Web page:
I felt there was no more fitting way to spend the eve of a General Election than to go and see a two man interactive piece of theatre that centres around a political candidate, which I think you will agree was obviously very well timed.
As I entered the theatre space for the performance of The Lab Collective’s The Candidate I was instructed along with the rest of the audience to stand under a shape in which there were five various ones around the room on the walls, which made me feel rather like I was in the TV game show The Crystal Maze (yes I vaguely remember it). Although a bit cramped I think there seemed an air of intrigue radiating from the audience of what was ahead. The presenter/spin doctor Matt (Matthew Flacks) very enthusiastically told us to keep our phones on, and to text the number on the screen to be able to register so we could vote throughout the production.
We were quickly introduced to the political candidate Omar (Omar Ibrahim), although we were not told which political party he belonged to, and to 5 different versions of himself to choose – voting by text. We were introduced to each version a little too quickly as although each was different in personality, remembering them all was a different matter. Being interactive, any of the five could have been chosen but it was the slightly arrogant, unrelatable Omar that was chosen.
Members of the audience were then encouraged by Flacks to ask questions of the candidate in front of them. This is a clever concept as it requires intense concentration and improvisational skills from Ibrahim who displayed this impressively, talking out of the side of his mouth with a very self important Mid-Atlantic drawl of an elocution lesson gone wrong. From important issues to the downright silly the audience were engaged well and the humour was well timed from Ibrahim whose ‘’background in economics’’ was his selling point.
What seemed rather forced, was the spin doctor (Flacks) and his tirades at the candidate that he was trying to help become more likeable, after negative polls were being generated by the audience. These outbursts (although funny in places) relied too much on shouting and using obscene language for a comedic effect, rather than actual wit, which was a shame as the improvisation from Ibrahim provided a lot of this missing wit throughout his questions. Perhaps Directors Joseph Thorpe and Natalie Scott could have made these interjections a little less manic in the production.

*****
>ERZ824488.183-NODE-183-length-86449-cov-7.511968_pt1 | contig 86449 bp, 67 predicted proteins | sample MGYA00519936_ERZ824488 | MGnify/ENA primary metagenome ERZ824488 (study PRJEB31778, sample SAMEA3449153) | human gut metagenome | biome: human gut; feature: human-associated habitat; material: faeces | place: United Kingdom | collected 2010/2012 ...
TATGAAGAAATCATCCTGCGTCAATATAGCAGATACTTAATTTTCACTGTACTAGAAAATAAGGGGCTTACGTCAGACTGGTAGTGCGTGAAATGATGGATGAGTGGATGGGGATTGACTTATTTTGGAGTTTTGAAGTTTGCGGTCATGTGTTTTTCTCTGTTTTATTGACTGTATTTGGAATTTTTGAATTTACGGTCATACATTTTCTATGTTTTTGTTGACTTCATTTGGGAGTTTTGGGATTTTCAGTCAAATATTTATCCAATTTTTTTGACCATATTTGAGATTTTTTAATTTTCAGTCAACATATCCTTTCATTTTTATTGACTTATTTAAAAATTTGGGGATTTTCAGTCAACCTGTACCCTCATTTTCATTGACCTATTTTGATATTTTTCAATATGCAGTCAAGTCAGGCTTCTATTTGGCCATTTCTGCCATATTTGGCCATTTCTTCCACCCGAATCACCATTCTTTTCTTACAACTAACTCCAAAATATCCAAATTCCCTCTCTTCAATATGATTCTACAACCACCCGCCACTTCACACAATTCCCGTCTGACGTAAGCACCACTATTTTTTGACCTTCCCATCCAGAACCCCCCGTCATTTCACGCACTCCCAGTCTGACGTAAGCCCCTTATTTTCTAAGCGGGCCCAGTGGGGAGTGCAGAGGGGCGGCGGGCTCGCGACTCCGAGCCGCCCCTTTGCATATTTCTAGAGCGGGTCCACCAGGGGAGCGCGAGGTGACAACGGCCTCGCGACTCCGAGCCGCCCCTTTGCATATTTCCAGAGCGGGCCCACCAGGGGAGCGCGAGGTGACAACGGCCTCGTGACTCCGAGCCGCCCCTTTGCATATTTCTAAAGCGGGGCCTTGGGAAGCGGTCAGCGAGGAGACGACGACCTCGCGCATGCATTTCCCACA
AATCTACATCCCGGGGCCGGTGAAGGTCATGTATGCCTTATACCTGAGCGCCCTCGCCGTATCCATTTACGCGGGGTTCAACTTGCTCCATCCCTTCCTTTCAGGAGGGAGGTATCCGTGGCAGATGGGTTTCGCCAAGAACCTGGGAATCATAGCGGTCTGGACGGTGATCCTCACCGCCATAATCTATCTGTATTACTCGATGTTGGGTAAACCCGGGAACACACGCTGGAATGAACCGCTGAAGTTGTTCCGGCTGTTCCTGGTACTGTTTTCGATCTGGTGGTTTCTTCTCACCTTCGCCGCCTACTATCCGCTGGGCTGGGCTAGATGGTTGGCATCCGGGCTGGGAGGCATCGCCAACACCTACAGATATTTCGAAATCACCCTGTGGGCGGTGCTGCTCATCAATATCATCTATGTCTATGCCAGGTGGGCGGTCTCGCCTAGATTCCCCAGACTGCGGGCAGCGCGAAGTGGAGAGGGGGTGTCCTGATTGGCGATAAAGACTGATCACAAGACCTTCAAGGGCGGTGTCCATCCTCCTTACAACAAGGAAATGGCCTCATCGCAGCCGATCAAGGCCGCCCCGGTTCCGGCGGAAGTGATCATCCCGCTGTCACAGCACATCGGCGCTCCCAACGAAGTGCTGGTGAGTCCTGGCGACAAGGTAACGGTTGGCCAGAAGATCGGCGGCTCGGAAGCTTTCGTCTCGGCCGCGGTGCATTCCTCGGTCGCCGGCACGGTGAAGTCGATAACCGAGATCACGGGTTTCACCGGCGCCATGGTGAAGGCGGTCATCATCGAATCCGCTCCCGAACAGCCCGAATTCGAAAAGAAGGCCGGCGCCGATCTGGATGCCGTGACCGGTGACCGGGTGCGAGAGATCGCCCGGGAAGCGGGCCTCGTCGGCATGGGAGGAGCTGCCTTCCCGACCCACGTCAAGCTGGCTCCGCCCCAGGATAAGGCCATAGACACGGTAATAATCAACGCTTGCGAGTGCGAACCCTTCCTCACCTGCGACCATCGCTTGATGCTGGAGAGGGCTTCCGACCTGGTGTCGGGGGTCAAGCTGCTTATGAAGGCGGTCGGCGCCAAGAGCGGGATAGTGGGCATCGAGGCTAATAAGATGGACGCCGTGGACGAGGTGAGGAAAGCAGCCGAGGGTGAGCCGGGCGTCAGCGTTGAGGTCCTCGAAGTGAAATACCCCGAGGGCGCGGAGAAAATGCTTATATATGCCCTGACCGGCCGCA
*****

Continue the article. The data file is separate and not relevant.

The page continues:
Once the shapes on the wall had been explained as representing areas of policies that the audience had to deem most important (with public services being the most popular), the candidate in front of us seemed to change into a politician who actually seemed to care, but this did border on the clichéd from Ibrahim and resembled a motivational speech rather than a fresh approach.
The Candidate provided some great satire into the mix that was a great parody of the stereotypical self-absorbed out-of-touch politicians from Ibrahim, who gave a very competent performance. This type of interactive show relies on the audience’s views and ideas of politics, which worked very well. I don’t think it needed so much manic anger from the candidate’s spin doctor, but apart from that it was an enjoyable pre-election theatrical experience.
Review by Francesca Mepham
The Candidate in association with Theatre Delicatessen
Behind closed doors is an opportunity to change the game. Your candidate needs you to participate in a unique polling session, helping to shape his ideals, policy and image. He can be whatever you want him to be, make the promises you need him to make, and carefully adjust how he looks to suit your taste.
Perception is at the forefront of politics, and the digital age leaves no stone unturned in the quest to satisfy our hunger for information – not only as commentary on current affairs, but also as a leisure activity, shaping our perspective, exposing us to selective aspects of politics and mutating public figures into mass entertainment. The Candidate explores the complex relationship between the public and its prospective leaders. Delving into the draw to power, and the new, malleable means by which to grasp it, The Candidate traces the journey of a prospective leader as a pawn in his own game using the public as co-conspirators; but at its core is the key question – who is playing whom?
The Lab Collective create performance to engage, challenge and thrill our audiences. The work they make is intended to heighten the audience’s experience by breaking the barrier between the performer and spectator, whether this be an intimate one on one experience, or a larger scale performance. Much of their work is socially and politically engaged and asks questions about issues which impact us all, giving a voice to unheard stories – told not only by the performers – but by the audience themselves.
Performance Dates April 29th 2015 – May 16th 2015
Wednesday to Saturday, 7.15pm and 8.30pm
Running Time 45/50 mins
Theatre Delicatessen, 119 Farringdon Road, London EC1R 3DA
Ticket Price £12/£10
Box Office Brownpapertickets (thecandidate.brownpapertickets.com)
Cast Omar Ibrahim and Matthew Flacks
Directors Joseph Thorpe and Natalie Scott
Creative Practitioner Neil Connolly
Assistant Director Elizabeth Crockett
Thursday 7th May 2015